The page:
• Cohen N D et al (2005) Study of serum amyloid A concentrations as a means of achieving early diagnosis of Rhodococcus equi pneumonia. Equine Vet J 37 (3), 212-216 PubMed.
  • Chaffin M K, Cohen N D et al (2003) Foal-related risk factors associated with development of Rhodococcus equi pneumonia on farms with endemic infection. JAVMA 233 (12), 1791-1799 PubMed.
  • Chaffin M K, Cohen N D & Martens R J (2003) Evaluation of equine breeding farm management and preventative health practices as risk factors for development of Rhodococcus equi pneumonia in foals. JAVMA 222 (4), 476-485 PubMed.
  • Chaffin M K, Cohen N D & Martens R J (2003) Evaluation of equine breeding farm characteristics as risk factors for development of Rhodococcus equi pneumonia in foals. JAVMA 222 (4), 467-475 PubMed.
  • Ainsworth D M (1999) Rhodococcal infection in foals. Equine Vet Educ 11 (4), 191-198 VetMedResource.
  • Baverud V et al (1998) Clostridium difficile associated with acute colitis in mares when their foals are treated with erythromycin and rifampicin for Rhodococcus equi infection. Equine Vet J 30, 482-488 VetMedResource.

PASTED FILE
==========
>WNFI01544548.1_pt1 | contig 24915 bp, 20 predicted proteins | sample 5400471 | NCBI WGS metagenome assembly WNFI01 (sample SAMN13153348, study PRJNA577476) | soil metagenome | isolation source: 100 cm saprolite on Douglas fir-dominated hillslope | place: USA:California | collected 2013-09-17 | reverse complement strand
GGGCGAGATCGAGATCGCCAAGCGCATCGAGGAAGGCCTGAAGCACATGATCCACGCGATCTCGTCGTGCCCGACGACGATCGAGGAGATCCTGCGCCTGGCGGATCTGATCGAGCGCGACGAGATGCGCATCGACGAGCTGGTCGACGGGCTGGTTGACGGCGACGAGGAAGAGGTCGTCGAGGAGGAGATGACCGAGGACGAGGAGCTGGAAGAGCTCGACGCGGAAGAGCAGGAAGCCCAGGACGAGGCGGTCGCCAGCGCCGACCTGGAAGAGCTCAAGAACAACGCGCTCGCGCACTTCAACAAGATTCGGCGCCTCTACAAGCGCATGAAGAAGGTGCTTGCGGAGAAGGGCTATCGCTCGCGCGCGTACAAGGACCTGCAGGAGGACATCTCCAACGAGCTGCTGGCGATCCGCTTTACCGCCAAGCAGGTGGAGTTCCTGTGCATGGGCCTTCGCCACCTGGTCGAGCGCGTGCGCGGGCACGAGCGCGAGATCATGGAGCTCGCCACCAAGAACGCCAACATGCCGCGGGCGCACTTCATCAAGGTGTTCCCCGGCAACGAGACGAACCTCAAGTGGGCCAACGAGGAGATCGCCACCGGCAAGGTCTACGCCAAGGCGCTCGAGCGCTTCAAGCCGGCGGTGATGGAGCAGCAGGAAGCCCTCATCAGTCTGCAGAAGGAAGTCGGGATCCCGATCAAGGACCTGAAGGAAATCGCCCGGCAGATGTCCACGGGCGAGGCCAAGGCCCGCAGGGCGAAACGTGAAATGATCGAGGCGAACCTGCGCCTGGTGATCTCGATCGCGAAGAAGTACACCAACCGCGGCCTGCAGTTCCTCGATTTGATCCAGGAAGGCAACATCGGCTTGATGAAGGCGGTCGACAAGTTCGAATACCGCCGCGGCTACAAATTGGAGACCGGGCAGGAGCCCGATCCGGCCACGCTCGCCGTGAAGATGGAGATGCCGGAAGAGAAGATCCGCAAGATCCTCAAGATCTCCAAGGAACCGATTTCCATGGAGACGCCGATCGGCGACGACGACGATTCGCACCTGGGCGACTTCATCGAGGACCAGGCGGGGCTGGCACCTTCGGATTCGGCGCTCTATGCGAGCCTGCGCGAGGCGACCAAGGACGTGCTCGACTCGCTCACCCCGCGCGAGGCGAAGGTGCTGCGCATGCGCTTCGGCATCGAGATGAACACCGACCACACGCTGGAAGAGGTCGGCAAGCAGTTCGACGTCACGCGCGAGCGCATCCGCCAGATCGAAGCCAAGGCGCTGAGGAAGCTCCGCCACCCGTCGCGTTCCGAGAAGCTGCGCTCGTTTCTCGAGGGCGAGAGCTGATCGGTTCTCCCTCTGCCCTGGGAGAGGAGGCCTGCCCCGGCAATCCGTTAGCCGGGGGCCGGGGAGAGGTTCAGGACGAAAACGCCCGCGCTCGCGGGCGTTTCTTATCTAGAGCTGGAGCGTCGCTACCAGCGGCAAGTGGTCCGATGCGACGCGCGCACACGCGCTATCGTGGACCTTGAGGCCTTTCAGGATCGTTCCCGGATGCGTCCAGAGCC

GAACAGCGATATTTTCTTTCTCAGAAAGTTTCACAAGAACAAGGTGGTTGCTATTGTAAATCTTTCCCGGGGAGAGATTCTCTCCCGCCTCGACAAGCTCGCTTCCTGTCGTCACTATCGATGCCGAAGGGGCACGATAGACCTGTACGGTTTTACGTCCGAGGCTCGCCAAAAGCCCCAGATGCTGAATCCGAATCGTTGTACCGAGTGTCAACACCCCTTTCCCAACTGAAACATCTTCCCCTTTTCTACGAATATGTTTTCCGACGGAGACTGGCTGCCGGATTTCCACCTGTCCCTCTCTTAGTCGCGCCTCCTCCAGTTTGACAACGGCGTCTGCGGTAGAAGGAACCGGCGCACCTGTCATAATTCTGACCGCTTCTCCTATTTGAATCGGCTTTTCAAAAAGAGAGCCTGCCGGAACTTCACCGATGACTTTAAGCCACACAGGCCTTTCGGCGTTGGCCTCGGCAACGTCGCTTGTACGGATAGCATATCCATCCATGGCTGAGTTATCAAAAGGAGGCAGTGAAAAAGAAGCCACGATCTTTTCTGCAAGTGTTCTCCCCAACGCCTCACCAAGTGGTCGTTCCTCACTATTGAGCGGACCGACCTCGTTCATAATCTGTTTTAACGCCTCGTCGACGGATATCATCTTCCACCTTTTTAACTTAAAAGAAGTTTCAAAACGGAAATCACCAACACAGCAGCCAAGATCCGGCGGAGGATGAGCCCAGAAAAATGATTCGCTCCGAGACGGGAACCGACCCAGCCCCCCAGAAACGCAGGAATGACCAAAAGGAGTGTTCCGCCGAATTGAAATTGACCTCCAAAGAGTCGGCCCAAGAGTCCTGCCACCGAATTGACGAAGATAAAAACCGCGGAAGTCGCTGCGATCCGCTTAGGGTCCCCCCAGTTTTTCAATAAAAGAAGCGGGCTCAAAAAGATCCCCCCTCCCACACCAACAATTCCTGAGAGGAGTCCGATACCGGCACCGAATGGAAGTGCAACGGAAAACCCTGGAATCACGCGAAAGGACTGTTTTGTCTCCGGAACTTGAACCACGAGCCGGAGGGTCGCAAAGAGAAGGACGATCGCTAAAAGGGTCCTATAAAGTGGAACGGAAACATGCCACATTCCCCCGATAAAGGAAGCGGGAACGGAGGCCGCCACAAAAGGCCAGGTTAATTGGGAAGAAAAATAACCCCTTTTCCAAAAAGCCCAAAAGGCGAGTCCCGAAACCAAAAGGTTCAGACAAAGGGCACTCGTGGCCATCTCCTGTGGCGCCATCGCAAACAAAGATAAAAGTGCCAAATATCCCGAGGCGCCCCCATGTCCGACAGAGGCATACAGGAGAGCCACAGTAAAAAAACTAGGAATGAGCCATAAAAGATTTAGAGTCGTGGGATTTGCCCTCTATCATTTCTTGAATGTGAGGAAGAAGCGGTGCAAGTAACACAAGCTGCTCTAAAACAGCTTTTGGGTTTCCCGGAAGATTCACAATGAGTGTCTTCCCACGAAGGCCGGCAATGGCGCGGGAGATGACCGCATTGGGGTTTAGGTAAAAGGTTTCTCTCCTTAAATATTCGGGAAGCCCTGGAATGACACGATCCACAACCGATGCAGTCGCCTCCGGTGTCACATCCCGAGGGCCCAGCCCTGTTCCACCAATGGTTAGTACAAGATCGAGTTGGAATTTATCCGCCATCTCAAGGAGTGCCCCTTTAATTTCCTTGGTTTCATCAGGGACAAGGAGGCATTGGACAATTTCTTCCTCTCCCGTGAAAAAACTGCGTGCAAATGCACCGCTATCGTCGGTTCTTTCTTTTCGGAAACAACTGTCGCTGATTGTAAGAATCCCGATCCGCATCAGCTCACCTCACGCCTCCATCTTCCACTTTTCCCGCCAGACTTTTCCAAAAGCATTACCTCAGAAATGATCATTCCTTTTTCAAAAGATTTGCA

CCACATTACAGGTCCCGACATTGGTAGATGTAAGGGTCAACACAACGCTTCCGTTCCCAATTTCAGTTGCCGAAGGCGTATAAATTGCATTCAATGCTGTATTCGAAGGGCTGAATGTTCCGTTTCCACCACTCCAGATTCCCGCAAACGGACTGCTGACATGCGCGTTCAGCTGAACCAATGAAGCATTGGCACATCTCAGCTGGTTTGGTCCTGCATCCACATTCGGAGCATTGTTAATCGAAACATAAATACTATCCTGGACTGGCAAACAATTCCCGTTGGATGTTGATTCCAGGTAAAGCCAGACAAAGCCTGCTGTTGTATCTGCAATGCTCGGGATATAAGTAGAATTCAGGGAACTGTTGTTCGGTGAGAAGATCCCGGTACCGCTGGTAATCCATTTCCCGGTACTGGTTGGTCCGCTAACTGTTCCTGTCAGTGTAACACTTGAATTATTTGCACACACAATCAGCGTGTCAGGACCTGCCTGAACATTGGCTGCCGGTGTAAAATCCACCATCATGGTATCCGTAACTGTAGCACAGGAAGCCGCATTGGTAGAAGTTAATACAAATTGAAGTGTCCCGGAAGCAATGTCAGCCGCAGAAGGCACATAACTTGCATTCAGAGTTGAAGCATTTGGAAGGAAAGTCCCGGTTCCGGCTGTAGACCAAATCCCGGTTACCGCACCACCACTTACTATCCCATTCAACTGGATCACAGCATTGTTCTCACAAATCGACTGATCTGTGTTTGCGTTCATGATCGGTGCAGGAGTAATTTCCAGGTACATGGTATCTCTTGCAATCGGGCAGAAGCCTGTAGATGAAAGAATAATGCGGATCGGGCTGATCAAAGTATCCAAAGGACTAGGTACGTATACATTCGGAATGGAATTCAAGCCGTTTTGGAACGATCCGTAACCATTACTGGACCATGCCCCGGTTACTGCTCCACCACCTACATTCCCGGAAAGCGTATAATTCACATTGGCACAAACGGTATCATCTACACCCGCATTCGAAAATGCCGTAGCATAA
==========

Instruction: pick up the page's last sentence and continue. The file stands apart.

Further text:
• Giguere S & Prescott J F (1997) Clinical manifestations, diagnosis, treatment and prevention of Rhodococcus equi infections in foals. Vet Microbiol 56 (3-4), 313-334 VetMedResource.
  • Paradis M R (1997) Cutaneous and musculoskeletal manifestations of Rhodococcus equi infection in foals. Equine Vet Educ 9, 266-270 VetMedResource.
  • Takai S (1997) Epidemiology of Rhodococcus equi infections - a review. Vet Microbiol 56 (3-4), 167-176 VetMedResource.
  • Clarke A F (1989) Management and housing practices in relation to Rhodococcus equi infection of foals. Equine Vet Educ (1), 30-32 VetMedResource.
  • Leadon D P (1989) An outbreak involving six cases of Rhodococcus equi on a studfarm. Equine Vet Educ (1), 23-24 VetMedResource.
  • Keen P M (1989) Pharmacology and treatment of Rhodococcus equi infection. Equine Vet Educ (1), 28-29 VetMedResource.
  • Hillidge C J (1987) Use of erythromycin-rifampin combination in treatment of Rhodococcus equi pneumonia. Vet Microbiol 14, 337-342 PubMed.

Other sources of information

  • Althaus O & Venner M (2004) Ultrasonography of the Lung: A Help for Early Recognition ofRhodococcus equi Pneumonia in Foals. In:Proc 43rd BEVA Congress. Equine Vet J Ltd, UK. pp 201.
  • Chaffin M K (1999) Rhodococcus equi Pneumonia in Foals - Clinical Presentations, Treatment and Prevention. TNAVC 1999 Proceedings. pp 79-80.
  • Prescott J F & Giguere S (1998) Rhodococcus equi - The Disease and Prospects for its Control. In: Proc World Equine Airway Symposium.